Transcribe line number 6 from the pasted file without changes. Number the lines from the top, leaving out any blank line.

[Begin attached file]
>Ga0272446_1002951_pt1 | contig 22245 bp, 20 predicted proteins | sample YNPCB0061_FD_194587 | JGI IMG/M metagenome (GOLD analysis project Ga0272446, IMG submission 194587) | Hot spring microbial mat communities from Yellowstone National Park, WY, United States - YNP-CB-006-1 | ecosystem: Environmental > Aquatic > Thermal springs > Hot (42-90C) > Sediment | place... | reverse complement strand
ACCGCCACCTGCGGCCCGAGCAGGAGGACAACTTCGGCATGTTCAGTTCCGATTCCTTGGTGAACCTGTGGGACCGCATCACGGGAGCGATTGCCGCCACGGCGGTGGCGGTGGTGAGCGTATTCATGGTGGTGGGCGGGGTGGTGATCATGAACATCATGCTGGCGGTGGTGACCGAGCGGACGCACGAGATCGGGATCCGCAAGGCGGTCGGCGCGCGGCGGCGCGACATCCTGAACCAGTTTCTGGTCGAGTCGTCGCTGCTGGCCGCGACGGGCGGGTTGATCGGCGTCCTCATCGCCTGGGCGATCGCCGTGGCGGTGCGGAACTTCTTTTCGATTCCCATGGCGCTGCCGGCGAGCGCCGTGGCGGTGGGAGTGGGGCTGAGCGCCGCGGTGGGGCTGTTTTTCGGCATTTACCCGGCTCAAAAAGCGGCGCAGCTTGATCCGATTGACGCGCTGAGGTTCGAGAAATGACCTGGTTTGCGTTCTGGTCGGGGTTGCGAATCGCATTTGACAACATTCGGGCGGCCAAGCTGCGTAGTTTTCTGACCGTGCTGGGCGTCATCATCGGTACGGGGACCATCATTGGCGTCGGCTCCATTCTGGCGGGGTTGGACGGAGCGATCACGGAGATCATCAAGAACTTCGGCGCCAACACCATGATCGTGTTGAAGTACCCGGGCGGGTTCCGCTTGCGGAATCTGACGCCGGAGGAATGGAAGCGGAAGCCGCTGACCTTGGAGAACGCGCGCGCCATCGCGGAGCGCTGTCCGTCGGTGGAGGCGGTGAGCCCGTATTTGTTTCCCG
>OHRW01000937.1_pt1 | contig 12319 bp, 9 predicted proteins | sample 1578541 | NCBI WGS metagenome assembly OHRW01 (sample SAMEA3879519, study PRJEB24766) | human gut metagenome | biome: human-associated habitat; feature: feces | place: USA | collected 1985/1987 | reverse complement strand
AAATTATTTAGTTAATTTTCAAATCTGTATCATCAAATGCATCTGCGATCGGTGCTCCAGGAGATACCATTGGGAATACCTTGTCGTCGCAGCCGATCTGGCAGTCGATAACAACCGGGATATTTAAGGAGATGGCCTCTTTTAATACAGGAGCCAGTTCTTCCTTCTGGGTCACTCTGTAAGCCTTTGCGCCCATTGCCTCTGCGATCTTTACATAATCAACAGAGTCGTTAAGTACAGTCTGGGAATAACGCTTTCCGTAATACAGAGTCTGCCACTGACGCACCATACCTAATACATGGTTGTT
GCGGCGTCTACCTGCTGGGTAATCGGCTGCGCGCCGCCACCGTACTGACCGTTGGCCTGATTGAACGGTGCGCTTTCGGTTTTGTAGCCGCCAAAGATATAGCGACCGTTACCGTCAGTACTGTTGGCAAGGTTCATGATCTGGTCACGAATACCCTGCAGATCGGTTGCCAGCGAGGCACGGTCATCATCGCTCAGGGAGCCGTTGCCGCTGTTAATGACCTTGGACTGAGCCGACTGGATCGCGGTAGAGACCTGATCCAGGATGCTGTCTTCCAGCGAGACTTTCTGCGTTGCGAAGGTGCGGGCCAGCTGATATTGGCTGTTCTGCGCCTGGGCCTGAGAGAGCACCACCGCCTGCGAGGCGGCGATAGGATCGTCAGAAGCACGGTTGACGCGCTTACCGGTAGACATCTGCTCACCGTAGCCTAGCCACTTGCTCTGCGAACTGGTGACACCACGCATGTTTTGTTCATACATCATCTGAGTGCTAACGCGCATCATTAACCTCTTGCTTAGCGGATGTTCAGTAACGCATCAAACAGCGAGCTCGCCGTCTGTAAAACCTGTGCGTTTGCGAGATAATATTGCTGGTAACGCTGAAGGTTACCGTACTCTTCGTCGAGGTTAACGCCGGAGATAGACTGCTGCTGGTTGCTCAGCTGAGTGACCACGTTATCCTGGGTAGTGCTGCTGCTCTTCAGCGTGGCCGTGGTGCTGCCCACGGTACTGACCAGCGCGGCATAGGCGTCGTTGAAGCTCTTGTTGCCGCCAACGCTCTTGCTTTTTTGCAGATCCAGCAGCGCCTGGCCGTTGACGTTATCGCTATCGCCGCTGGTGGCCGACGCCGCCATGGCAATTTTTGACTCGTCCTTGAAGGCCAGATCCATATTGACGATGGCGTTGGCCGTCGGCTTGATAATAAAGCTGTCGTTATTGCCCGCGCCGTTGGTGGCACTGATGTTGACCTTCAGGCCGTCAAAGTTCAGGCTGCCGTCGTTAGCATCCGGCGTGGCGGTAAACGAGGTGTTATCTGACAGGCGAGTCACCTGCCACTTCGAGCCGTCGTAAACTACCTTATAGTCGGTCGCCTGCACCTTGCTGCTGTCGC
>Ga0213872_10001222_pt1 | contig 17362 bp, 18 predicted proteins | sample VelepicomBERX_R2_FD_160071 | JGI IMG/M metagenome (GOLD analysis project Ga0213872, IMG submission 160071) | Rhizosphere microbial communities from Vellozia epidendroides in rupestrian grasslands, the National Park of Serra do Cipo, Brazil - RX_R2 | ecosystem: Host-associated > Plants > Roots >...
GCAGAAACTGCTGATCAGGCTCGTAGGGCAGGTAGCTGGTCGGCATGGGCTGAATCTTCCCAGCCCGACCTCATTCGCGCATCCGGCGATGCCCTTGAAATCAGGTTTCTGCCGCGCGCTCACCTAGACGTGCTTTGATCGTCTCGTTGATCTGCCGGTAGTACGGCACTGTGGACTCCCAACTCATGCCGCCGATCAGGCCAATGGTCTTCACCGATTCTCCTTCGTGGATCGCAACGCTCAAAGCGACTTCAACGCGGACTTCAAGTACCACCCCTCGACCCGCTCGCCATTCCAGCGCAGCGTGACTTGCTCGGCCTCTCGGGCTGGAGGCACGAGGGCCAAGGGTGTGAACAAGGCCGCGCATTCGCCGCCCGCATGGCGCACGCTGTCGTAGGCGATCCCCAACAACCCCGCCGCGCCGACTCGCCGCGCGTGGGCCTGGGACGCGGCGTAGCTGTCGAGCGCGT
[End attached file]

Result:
>Ga0213872_10001222_pt1 | contig 17362 bp, 18 predicted proteins | sample VelepicomBERX_R2_FD_160071 | JGI IMG/M metagenome (GOLD analysis project Ga0213872, IMG submission 160071) | Rhizosphere microbial communities from Vellozia epidendroides in rupestrian grasslands, the National Park of Serra do Cipo, Brazil - RX_R2 | ecosystem: Host-associated > Plants > Roots >...